EU Parliament's shake-up spells tougher conditions in trade deals
27 May 2019. By Poppy Carnell.
The EU’s trade partners may face more stringent demands from the European Parliament in its coming five-year term when it comes to striking trade deals, after green and liberal candidates made gains at the expense of the traditional center-right and center-left groupings.
While the assembly will remain broadly in favor of free trade, the emboldened Greens and ALDE alliances may push to attach conditions to trade agreement in areas such as climate, human rights and sustainable development.
And the loss of a combined majority between the center-right EPP and center-left S&D, which together have traditionally dominated the chamber, means minority groups may now exert more influence on the lawmaking process.
This could lead to new demands in deals under negotiation, such as those with Australia, New Zealand and Latin American bloc Mercosur. It could also influence any new negotiations that may begin, or even preclude the opening of talks with human-rights abusers or countries that aren’t pulling their weight on climate issues — including the US.
Out of the 751 total seats up for grabs in the European Parliament elections, the EPP took 180, down from 221 previously. The S&D group will have 145 instead of 191, while the right-wing ECR will have 59 instead of 70.
On the other hand, liberal democrats ALDE increased their share to 109, from 67, and the Greens will have 69 instead of 50.
The new composition of the European Parliament is likely to spur a more ambitious EU climate policy, and that could also extend to a more activist trade policy.
Besides Green lawmakers, other groups including the S&D have shifted towards a more interventionist climate policy in recent months, while senior ALDE figures were also flaunting their climate credentials in the run-up to the polls.
For example, France’s ruling En Marche party, which belongs to ALDE, has said it will oppose trade deals with parties that aren’t signed up to the United Nations Paris climate agreement, such as the US.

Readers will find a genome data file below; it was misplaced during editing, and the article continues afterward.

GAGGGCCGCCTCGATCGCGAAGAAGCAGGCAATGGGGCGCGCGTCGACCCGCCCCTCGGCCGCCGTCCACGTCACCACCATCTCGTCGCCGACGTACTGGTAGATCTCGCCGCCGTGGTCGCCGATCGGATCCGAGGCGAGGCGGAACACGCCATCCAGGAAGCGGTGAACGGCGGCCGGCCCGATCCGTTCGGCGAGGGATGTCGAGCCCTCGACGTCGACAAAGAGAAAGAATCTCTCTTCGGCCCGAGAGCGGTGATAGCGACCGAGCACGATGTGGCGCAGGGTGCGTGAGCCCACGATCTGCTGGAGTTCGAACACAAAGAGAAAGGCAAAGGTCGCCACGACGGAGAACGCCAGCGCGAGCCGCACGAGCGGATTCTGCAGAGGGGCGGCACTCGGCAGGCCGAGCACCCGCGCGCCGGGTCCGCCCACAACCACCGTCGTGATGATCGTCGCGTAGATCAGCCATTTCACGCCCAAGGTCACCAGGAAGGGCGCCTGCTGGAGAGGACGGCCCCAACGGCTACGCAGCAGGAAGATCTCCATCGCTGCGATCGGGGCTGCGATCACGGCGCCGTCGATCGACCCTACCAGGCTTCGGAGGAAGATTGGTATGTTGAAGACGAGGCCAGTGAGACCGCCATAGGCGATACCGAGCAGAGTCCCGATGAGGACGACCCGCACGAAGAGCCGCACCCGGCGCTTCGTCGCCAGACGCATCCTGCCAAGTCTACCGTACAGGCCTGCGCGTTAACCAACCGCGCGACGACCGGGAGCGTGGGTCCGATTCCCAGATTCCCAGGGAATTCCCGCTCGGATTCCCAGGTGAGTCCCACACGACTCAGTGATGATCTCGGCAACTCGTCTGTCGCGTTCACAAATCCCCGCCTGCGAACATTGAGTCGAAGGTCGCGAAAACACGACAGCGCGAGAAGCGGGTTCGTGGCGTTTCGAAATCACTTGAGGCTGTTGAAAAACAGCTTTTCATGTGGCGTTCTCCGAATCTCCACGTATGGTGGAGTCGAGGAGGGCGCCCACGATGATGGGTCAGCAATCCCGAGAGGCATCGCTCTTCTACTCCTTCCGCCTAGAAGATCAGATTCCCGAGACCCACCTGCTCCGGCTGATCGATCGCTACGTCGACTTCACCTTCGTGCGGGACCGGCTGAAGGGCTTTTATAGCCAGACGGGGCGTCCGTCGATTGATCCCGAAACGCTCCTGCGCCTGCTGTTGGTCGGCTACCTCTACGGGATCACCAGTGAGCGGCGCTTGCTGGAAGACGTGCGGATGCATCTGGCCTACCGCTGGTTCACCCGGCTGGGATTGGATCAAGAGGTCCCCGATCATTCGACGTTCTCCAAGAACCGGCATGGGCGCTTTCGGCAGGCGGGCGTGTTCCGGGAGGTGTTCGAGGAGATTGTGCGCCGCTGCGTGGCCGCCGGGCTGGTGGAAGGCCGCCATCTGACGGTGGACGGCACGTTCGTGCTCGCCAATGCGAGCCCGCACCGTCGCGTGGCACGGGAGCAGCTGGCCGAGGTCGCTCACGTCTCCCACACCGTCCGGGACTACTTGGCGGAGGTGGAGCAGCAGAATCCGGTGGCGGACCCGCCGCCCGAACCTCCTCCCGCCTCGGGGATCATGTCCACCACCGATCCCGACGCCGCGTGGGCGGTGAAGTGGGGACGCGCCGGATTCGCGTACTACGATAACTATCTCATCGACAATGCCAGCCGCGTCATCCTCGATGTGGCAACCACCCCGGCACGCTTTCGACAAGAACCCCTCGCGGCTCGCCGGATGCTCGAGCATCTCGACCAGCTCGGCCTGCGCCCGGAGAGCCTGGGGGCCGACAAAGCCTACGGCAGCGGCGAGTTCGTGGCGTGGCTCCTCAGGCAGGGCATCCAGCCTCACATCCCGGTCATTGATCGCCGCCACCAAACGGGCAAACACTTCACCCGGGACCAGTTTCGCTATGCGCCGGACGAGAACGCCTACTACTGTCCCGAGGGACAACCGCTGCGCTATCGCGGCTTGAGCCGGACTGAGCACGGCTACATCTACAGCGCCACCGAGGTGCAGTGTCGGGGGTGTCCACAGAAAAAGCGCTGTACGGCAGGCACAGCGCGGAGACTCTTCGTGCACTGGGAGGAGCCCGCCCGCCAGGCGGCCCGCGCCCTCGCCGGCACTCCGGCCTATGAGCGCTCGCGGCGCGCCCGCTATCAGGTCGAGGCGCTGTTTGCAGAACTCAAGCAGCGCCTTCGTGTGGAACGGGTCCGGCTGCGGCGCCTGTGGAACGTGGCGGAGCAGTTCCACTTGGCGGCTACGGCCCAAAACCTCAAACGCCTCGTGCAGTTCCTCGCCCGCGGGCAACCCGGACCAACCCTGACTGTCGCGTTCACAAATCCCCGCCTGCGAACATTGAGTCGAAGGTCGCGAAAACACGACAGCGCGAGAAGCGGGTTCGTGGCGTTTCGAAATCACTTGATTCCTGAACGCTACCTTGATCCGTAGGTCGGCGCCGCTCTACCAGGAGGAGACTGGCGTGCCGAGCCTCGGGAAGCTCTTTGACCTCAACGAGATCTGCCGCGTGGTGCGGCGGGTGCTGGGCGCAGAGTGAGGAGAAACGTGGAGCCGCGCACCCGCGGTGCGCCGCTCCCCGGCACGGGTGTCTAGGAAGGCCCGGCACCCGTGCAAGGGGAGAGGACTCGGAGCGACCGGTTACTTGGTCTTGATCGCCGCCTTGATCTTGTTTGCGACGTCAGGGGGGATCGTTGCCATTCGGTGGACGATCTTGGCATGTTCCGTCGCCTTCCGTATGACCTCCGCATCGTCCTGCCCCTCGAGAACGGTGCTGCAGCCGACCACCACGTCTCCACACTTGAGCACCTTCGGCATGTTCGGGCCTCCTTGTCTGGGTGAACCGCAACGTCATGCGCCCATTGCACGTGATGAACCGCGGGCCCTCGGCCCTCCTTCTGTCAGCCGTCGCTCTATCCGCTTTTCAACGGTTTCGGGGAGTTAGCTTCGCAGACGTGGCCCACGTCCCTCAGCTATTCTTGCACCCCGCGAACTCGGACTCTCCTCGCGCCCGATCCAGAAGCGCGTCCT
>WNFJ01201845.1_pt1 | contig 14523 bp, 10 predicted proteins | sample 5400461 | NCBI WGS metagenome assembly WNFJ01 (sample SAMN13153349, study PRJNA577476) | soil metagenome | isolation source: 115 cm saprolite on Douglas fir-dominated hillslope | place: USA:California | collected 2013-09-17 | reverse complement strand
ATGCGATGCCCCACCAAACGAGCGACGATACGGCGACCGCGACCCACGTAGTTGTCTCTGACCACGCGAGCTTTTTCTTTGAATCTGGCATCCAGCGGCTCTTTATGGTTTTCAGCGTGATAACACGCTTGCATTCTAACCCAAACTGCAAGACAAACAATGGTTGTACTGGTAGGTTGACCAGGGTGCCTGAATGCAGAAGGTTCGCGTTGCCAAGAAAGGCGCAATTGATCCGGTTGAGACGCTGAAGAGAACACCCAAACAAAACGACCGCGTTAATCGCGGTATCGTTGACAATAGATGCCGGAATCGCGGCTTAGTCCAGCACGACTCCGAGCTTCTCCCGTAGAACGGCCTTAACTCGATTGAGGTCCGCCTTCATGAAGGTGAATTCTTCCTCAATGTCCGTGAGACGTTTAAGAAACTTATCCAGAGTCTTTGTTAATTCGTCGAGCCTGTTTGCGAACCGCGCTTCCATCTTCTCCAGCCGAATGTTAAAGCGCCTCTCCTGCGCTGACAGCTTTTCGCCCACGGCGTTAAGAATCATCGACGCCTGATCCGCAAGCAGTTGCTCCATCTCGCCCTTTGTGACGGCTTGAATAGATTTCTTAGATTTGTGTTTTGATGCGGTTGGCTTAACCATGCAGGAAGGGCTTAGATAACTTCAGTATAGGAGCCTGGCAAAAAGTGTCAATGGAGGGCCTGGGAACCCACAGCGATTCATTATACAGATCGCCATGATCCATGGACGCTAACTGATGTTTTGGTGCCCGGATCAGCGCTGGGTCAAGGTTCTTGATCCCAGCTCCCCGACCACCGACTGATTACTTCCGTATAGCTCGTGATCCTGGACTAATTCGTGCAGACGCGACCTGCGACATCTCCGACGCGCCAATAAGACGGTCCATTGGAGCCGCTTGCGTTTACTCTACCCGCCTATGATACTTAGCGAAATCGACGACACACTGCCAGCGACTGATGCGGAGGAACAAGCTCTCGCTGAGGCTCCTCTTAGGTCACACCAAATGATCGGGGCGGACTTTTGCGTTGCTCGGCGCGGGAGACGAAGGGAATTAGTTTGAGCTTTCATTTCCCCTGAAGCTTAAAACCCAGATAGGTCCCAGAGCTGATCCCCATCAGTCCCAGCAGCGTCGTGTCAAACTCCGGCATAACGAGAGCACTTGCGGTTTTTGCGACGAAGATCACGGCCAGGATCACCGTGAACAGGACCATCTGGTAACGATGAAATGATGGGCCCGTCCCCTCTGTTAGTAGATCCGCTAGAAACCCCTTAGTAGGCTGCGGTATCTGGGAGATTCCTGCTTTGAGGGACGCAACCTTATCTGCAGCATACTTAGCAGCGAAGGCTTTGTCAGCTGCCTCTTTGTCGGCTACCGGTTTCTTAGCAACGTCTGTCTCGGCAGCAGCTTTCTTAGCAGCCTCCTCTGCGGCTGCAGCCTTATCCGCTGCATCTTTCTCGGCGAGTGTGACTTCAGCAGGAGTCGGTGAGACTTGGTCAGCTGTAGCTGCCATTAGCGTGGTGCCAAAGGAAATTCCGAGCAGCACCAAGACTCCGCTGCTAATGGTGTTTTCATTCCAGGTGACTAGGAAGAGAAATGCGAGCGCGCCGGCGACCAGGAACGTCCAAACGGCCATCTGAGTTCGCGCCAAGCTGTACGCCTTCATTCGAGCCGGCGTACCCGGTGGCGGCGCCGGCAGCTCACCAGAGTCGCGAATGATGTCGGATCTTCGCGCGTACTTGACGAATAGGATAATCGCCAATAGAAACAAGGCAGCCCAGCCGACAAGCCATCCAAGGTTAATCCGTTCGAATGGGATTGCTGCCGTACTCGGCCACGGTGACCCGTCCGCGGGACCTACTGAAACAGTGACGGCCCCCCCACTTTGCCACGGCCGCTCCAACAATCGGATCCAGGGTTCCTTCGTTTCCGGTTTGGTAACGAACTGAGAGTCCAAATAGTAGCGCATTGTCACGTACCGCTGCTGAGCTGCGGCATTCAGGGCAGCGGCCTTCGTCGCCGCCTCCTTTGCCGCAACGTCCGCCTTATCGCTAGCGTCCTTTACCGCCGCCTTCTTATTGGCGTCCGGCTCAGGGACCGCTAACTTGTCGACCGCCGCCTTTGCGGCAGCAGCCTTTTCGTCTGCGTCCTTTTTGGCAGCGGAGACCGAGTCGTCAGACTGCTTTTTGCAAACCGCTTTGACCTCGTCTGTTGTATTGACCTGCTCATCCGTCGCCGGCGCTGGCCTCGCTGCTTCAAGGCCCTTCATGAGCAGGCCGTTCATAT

Talks that do begin could face pressure to include certain environmental conditions, such as asking trading partners to have an equivalent system to the EU’s Emissions Trading Scheme.
Technology transfer clauses, to enable less developed countries to improve their environmental standards, could also form part of the Greens’ demands to give their approval to trade pacts.
The parliament could also turn slightly towards protectionism, due to policy shifts in the S&D and ALDE as well as a relatively strong showing for nationalist parties under the Europe of Nations and Freedom group, which picked up 58 seats.
ALDE members have said the group would exercise more general caution before signing off on a pact. For example, it could seek clauses that allow the EU to impose safeguard measures against certain products, should the bloc see a sudden surge in imports.
The group would also be interested in enhancing the EU’s monitoring of trade deals, with a view to reviewing the effects they have on domestic industry when they’re up and running.
This means the traditionally free-trading EPP and ECR may have to become more imaginative in how to successfully pass trade deals, through even more transparency and more involvement with civil society, for example.